Friday, May 22, 2015

In Defense of Bad Movies.....Defined

After some comments and emails I've received, I feel it might behoove me to explain definitively the title of my blog, as well as define the type of films I "defend".

As I've mentioned for some time in my disclaimer, the title of the blog came from a conversation that took place some years ago at the University of Redlands.  I worked with two individuals who seemed, for the most part, incapable of understanding my love and enjoyment of genre films.  It was they, in fact, who labeled the films I would discuss with them as "bad".

One Friday afternoon as we were attempting to ensure we broke nothing before the start of the weekend, the topic came up and I was once again trying to lay out the very argument I will provide later in this essay.  I opened with the line " defense of bad movies.." when one of them stopped me and said - "There, that should be the name of your blog."

It seemed like a good idea then, and given my feelings today, I still feel like it was a good idea.  But, I should point out - there is not a film I've written about yet on my blog that I believe to be a bad.... genuinely.  Each film I've written about I believe has a quintessential element that allows me to define the film as "good" rather than "bad".

Let me explain.

I tend to write about films from 1950 through 2000.  There have been some exceptions when I find a film that I feel has qualities similar to films from that time period (Jim Wynorski and Bill Dever's Gila! is one of those films).  I choose that period because I find that four decade period "bookends" both the rise and fall of the drive-in and the rise and decline of the "Mom and Pop video store" and the rise of digital film making.  All of those elements are important in how I perceive a film.  My thinking goes like this.

Today, if you really want to make a "film", you can grab your digital camera and a couple of friends and very likely knock something out that has a certain polished look.  You can do it for very little money and perhaps even less effort.  Are each of those efforts bad?  No.  Are each good?  No.  But, I think if you listen to the new director's commentary featuring Fred Olen Ray and moderated by David DeCoteau on the Blu-Ray release of Hollywood Chainsaw Hookers you'll get a better understanding of what some of the greatest film makers working today had to go through to make art just thirty years ago.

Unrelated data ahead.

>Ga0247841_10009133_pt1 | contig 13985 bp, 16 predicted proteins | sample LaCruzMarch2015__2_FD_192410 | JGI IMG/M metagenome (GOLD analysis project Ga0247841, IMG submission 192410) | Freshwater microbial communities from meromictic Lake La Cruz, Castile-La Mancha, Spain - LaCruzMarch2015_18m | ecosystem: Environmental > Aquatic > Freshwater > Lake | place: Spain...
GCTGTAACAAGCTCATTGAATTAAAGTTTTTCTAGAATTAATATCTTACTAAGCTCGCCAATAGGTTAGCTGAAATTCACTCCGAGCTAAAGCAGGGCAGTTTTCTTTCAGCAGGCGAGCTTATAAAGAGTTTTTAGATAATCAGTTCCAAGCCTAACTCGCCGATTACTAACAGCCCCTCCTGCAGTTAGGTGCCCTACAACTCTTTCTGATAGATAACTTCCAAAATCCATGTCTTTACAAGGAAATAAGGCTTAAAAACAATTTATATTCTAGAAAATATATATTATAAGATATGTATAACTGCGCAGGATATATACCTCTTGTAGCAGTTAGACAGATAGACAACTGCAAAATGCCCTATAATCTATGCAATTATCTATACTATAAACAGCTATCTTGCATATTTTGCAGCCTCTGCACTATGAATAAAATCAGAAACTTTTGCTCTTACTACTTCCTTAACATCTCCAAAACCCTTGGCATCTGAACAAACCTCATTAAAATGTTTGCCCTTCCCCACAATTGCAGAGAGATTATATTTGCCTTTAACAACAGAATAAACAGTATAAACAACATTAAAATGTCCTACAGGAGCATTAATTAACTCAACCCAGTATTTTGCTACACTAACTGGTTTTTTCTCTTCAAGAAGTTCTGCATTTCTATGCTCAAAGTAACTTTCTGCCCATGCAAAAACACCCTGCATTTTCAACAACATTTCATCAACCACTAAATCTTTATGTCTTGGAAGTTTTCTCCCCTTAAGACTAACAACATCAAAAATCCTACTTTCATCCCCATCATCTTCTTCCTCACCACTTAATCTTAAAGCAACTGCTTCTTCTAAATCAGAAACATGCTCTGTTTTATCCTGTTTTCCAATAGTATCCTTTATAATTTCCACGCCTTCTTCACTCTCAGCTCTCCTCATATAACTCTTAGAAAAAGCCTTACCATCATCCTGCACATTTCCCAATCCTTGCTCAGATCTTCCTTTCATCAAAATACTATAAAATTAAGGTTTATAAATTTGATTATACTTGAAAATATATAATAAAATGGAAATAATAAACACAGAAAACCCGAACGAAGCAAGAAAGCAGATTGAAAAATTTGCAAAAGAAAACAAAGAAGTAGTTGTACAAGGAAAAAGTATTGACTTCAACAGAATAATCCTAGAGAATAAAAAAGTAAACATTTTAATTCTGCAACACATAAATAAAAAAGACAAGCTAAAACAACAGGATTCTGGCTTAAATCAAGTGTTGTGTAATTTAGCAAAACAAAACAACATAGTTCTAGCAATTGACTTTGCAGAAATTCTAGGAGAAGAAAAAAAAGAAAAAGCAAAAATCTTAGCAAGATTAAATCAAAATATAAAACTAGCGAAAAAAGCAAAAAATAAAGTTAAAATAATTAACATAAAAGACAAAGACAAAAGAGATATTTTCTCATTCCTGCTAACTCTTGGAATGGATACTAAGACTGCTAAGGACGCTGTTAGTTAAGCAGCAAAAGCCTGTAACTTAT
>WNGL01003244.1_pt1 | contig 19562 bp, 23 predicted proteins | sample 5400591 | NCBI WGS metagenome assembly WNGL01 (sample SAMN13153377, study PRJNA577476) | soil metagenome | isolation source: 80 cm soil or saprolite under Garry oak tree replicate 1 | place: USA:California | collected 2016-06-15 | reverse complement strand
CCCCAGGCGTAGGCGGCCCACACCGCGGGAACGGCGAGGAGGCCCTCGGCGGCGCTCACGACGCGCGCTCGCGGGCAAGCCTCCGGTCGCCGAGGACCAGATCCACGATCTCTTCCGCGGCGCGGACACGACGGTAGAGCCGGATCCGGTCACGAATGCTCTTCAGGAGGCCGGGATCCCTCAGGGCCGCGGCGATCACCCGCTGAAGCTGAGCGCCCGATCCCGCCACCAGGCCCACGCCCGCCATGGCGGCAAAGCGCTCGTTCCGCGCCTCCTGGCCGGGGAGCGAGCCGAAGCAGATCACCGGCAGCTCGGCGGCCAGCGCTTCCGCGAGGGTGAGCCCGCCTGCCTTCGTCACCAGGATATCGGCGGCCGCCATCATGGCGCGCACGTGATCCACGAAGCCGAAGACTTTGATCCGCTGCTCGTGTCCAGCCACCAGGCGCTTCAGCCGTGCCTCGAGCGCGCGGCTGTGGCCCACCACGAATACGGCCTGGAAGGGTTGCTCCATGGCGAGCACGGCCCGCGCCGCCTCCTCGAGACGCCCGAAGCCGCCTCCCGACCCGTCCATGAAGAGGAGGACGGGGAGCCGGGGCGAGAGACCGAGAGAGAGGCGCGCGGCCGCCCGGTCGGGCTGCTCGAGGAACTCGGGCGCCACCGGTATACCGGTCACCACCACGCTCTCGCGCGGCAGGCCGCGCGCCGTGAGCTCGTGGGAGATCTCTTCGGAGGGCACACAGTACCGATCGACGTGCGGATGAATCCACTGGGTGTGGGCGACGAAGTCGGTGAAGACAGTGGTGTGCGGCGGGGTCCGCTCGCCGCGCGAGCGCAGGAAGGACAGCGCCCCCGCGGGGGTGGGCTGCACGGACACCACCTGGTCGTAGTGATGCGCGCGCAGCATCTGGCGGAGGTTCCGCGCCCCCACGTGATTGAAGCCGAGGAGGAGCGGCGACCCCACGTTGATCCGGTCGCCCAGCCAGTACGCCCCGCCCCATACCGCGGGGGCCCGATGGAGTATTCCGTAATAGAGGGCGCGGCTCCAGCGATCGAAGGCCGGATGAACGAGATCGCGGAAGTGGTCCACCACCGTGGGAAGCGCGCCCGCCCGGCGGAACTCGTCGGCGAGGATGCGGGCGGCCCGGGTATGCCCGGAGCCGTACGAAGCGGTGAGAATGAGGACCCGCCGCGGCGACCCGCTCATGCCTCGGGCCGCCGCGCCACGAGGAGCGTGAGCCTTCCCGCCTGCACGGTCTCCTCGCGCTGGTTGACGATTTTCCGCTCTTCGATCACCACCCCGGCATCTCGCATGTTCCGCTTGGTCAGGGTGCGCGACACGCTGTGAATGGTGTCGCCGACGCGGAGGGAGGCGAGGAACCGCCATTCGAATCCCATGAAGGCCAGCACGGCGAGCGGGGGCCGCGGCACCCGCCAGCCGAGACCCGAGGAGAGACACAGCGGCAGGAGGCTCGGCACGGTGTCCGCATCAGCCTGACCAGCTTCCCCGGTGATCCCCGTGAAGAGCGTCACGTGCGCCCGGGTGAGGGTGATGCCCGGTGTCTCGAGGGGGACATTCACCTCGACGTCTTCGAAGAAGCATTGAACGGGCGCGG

You needed a crew, lights, a 16 or 35 millimeter camera.  For 35 mm your were going to need to rent a Panavision camera.  Then you had lab costs, color correction.  And you certainly weren't going to edit the film on your PC.  My point is - no matter how "bad" a film by Andy Milligan may seem, a great deal more effort went into making that film and distributing it than need go into films today.

Don't get me wrong, I'm glad David DeCoteau, Fred Olen Ray and Jim Wynorski have these digital tools at their disposal now.  But, I'm also inclined to give them a pass these days because they had to make films the hard way. So did George Romero, John Carpenter, Charles Band, Dan O'Bannon, H.G. Lewis...Hell, the list goes on.  So, I'm sure there are new films shot on digital that are good- I do watch them from time to time.  But, my blog is really meant to show some love and respect to film makers that blowhards like Roger Ebert denigrated for years.

Sure, some of the films I defend aren't good in the conventional sense.  But, in the world of lower budget film making some very talented people were working against the clock.  A low budget meant there wasn't always time for that last polish of the screenplay, extra work on a set, or getting that makeup effect down perfectly.  But, a film like Transformers 2, The Amazing Spider-Man 2, or the God-awful Indiana Jones film from a decade ago have no excuses.  They had huge studios with pockets full of cash.  None of those films should have sucked...and they did.  Those film makers cared less about their audience than the genre directors.  Michael Bay laughs all the way to the bank - where Tobe Hooper was trying to make a great film.

I'm pretty certain if you had given Andy Milligan a budget like Michael Bay had for Transformers, or hell, even for a film like The Sixth Sense, his work would have more respect today.

So, please remember - I didn't call my blog In Defense of  Bad Movies because I think Lust in the Dust or Barracuda are bad films.  Quite the contrary.  I think some amazing people busted their asses to make the best film they could with the resources they had - and that should be celebrated not sneered at.

Art is Art!

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